Roast at 200 degrees celsius for about 40 minutes.

While they are in the oven, peel and chop the potatoes into chunks.

Melt the butter, add a splash of olive oil and fry the potatoes of for a few minutes until they stop looking starchy and disgusting. Then add the stock, the peppers, the (now peeled) garlic and let it bubble until everything is tender.

Blitz with a hand blender until it is smooth. Serve in warmed bowls with an artistic drizzle of yoghurt and olive oil.

Slow-cooker venison stew

15 Oct

Stew. In a bowl. On a table. In the kitchen.

 

Last winter, after I heard many a person raving about their slow-cookers (Crock Pots to any American readers), I took the not so financially painful plunge and bought one. These gadgets are surprisingly good value and  for the results they produce are well worth having in the kitchen. During the summer months, the slow cooker sat in the cupboard, slowly getting jealous of its enemy the barbecue, so I thought it was due a spin this weekend with some stew-friendly weather on the cards and also with game back in season. So off I went to my fishmongers to get my venison. Yes, I did say that.

 

Ingredients:

Splash of olive oil

400g venison

1 onion (chopped according to how picky your eaters are)

4 cloves of garlic (crushed)

2 tablespoons of flour

300 ml of red wine

300 ml of stock (I used beef)

1 tablespoon of Worcestershire sauce

1 tablespoon of tomato puree

salt and pepper

1 bay leaf

5 sticks of celery

4 carrots

baby potatoes (4/5 per person)

 

Method:

First heat some oil in a big pan/ wok.

Add the venison at a nice high heat and let it brown for a few minutes. I removed it at this point as I didn’t want to overcook it.

Add in the onion, which was left in big chunks (not everyone likes onion apparently.) Cook until it has softened a little.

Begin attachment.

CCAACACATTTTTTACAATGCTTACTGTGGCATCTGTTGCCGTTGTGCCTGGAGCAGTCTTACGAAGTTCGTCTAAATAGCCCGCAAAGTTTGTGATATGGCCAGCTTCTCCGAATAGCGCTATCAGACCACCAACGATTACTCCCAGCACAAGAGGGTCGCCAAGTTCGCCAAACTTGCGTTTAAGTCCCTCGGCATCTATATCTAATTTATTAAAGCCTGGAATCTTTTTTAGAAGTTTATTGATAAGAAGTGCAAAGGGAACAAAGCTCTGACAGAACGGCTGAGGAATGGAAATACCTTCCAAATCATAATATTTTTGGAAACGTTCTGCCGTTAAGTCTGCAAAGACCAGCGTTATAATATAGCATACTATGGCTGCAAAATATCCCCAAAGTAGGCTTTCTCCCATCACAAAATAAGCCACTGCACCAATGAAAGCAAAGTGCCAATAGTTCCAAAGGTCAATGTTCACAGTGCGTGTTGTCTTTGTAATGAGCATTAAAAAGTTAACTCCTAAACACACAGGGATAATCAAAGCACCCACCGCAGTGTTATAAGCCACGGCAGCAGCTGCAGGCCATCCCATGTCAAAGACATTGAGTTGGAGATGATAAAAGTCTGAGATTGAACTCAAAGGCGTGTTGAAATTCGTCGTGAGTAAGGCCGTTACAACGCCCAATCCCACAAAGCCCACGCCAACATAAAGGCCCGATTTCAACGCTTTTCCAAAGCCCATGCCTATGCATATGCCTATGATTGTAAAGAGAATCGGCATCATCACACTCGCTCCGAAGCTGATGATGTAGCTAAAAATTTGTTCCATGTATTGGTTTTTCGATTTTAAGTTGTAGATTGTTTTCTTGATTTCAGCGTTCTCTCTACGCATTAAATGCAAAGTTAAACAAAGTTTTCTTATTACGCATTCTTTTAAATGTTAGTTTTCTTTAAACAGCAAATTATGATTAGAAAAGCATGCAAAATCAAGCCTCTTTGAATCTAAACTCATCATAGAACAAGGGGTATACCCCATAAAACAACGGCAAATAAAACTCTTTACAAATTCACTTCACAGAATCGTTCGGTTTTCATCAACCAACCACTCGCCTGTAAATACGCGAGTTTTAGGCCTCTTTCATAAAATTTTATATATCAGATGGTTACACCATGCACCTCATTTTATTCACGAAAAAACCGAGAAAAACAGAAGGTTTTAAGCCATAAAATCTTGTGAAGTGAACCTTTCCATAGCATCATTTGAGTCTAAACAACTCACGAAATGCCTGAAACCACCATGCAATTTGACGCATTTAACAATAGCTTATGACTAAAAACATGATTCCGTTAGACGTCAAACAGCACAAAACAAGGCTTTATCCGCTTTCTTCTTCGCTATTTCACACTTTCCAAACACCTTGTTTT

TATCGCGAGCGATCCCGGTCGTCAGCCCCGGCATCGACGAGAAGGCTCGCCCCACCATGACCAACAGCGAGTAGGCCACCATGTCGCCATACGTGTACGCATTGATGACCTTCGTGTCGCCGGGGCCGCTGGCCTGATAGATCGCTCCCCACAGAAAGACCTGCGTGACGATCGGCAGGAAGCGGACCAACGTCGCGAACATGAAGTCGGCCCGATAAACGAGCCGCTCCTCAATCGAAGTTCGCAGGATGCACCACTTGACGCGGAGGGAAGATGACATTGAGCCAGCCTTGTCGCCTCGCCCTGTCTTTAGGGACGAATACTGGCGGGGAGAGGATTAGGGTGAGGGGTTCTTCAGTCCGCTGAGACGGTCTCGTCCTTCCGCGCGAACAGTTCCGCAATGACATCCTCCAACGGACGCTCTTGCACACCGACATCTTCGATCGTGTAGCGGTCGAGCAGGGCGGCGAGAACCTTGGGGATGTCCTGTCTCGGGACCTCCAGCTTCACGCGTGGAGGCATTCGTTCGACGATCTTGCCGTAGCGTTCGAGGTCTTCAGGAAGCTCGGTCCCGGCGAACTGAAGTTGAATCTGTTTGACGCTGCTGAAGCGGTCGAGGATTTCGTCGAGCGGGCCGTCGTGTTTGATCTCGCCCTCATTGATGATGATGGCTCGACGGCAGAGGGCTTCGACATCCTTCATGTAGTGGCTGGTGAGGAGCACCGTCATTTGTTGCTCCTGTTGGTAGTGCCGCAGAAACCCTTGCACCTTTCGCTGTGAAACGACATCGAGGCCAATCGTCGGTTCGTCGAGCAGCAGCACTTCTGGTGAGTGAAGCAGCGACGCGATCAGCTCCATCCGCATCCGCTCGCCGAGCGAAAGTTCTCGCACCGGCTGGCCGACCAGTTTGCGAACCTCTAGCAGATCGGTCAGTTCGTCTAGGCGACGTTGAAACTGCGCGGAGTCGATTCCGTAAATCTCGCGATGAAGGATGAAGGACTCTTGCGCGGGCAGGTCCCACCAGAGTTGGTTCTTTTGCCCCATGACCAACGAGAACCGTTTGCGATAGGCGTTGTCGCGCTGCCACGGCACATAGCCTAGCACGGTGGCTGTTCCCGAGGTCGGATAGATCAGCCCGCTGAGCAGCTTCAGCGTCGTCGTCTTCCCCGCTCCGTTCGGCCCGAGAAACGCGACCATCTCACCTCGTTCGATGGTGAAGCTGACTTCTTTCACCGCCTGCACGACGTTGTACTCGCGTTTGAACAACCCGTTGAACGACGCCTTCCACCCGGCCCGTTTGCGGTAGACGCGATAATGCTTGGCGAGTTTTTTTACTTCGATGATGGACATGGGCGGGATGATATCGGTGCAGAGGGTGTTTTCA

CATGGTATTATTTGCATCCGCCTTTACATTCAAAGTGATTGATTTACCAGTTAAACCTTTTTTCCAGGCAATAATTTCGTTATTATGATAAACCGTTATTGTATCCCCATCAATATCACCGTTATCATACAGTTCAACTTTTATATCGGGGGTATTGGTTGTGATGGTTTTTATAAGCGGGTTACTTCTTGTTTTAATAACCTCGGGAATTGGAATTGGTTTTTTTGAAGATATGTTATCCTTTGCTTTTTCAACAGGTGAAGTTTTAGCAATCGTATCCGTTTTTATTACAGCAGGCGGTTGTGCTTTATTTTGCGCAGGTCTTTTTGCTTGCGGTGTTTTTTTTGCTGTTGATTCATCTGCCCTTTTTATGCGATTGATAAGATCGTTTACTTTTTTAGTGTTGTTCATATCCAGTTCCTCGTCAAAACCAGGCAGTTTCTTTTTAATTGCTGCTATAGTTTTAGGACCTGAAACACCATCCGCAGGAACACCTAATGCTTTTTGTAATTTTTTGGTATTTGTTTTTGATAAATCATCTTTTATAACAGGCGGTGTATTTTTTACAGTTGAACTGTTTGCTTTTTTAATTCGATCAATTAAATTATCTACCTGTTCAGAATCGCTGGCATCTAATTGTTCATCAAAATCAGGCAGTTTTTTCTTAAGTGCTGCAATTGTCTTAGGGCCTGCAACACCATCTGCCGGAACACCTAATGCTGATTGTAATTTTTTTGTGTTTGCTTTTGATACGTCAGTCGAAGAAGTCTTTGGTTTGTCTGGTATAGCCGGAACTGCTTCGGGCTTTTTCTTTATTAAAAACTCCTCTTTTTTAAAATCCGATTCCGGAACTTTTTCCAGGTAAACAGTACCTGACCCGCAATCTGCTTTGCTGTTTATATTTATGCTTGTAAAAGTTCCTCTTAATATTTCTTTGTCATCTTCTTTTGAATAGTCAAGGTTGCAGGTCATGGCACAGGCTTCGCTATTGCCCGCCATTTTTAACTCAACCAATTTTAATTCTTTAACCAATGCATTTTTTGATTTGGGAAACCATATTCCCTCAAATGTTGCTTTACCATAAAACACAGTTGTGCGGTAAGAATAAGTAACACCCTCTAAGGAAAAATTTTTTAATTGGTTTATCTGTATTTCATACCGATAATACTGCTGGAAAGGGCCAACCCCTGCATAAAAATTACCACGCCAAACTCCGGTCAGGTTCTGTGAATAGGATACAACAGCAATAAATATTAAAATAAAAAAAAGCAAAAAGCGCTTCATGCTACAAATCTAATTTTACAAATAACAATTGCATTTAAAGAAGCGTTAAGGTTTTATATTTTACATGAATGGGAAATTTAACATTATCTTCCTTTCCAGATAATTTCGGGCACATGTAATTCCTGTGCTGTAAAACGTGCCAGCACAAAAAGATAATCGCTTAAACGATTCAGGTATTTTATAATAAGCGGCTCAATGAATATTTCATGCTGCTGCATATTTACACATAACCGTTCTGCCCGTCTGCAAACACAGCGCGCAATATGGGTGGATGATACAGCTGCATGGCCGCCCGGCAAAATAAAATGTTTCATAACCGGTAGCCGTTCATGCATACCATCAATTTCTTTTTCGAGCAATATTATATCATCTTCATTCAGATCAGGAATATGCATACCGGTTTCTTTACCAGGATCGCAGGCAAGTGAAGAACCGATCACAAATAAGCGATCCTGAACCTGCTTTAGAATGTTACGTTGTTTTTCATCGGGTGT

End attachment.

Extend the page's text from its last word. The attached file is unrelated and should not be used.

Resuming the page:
Add the venison back in, with the garlic and the flour. Over a medium heat, stir and toss everything around until it is all covered nicely.

At this point add in the red wine, scraping the bottom of the pan to get the floury-goodness incorporated.

Once this is done, add in the stock, tomato puree, Worcestershire sauce and season with salt and pepper. Fling in a bay leaf if it takes your fancy. Bring to the boil.

Once it had been brought to the boil, transfer it to your slow-cooker.

I cooked it at high for about 2.5 hours before adding the vegetables in, which were all chopped into small/ bite size pieces. Cook on high for another 1.5/2 hours until the veg is tender.

Some good crusty bread would have been excellent with it to mop up the juices. I didn’t have any, so no gloating. The venison was deliciously tender after it’s slow-cook, so Bambi’s mother didn’t die in vain.

Enjoy.

Chicken, chorizo and chickpea stew

26 Jun

Tonight was one of those nights where I was tasked with putting together a dinner and there was no chance to shop- it was a ‘use up what’s in the house’ type dinner. Luckily there were some nice bits and piece lying around.

Ingredients (for 4 people):

olive oil

4 chicken breasts (chopped)

150g chorizo

400g tin of chickpeas

2 glugs (technical term) of dry sherry

5 cloves of garlic. Crushed.

2 tins of chopped tomato

1 tablespoon tomato purée

I started off by heating some olive oil in a pot. Peel the chorizo and chop it into whatever size you like, you’re the one who is going to be eating it. I prefer a smaller dice for dishes like this one. Fry it in the oil until it is crisp. Remove the chorizo, keeping as much of the oil in the pot as possible. Throw the chicken in and fry until it is sealed. Set aside the chicken with the chorizo.

Into the pan add the garlic, fry until slightly coloured. Then add the tin of drained chickpeas. When they have started to sizzle- add glug 1 of the dry sherry into the pan. After frying for a short while- add the chicken and chorizo back in. At this stage add the two tins of tomato.

At this stage add glug 2 of the sherry, the tomato purée, and season with salt and pepper. I also added a little pinch of sugar. I gently simmered the whole lot for about half an hour. I also happened to have a few stray green beans in the fridge so they were chopped and thrown in. I served it with some brown rice which soaked up the juices very nicely.

Enjoy.